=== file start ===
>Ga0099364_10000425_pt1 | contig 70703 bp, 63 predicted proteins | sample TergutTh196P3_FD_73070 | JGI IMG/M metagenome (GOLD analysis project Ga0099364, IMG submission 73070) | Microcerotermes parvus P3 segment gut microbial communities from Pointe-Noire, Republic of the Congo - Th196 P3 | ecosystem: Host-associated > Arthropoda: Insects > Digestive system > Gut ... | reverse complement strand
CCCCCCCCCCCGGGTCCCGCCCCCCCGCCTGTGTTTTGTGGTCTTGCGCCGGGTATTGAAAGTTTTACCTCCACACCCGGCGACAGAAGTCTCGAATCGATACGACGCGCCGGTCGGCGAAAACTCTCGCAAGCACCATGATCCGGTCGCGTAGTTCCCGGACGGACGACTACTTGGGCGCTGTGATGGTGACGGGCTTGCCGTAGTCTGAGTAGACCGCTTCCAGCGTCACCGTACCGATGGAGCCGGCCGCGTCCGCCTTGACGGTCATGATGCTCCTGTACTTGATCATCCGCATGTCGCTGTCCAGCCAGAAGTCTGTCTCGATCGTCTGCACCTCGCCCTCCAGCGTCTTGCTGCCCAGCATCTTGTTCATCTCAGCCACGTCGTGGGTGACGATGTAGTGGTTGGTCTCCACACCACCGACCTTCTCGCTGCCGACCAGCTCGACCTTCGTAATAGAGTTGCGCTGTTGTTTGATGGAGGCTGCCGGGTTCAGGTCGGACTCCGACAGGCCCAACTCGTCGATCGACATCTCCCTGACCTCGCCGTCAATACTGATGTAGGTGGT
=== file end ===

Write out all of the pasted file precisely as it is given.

>Ga0099364_10000425_pt1 | contig 70703 bp, 63 predicted proteins | sample TergutTh196P3_FD_73070 | JGI IMG/M metagenome (GOLD analysis project Ga0099364, IMG submission 73070) | Microcerotermes parvus P3 segment gut microbial communities from Pointe-Noire, Republic of the Congo - Th196 P3 | ecosystem: Host-associated > Arthropoda: Insects > Digestive system > Gut ... | reverse complement strand
CCCCCCCCCCCGGGTCCCGCCCCCCCGCCTGTGTTTTGTGGTCTTGCGCCGGGTATTGAAAGTTTTACCTCCACACCCGGCGACAGAAGTCTCGAATCGATACGACGCGCCGGTCGGCGAAAACTCTCGCAAGCACCATGATCCGGTCGCGTAGTTCCCGGACGGACGACTACTTGGGCGCTGTGATGGTGACGGGCTTGCCGTAGTCTGAGTAGACCGCTTCCAGCGTCACCGTACCGATGGAGCCGGCCGCGTCCGCCTTGACGGTCATGATGCTCCTGTACTTGATCATCCGCATGTCGCTGTCCAGCCAGAAGTCTGTCTCGATCGTCTGCACCTCGCCCTCCAGCGTCTTGCTGCCCAGCATCTTGTTCATCTCAGCCACGTCGTGGGTGACGATGTAGTGGTTGGTCTCCACACCACCGACCTTCTCGCTGCCGACCAGCTCGACCTTCGTAATAGAGTTGCGCTGTTGTTTGATGGAGGCTGCCGGGTTCAGGTCGGACTCCGACAGGCCCAACTCGTCGATCGACATCTCCCTGACCTCGCCGTCAATACTGATGTAGGTGGT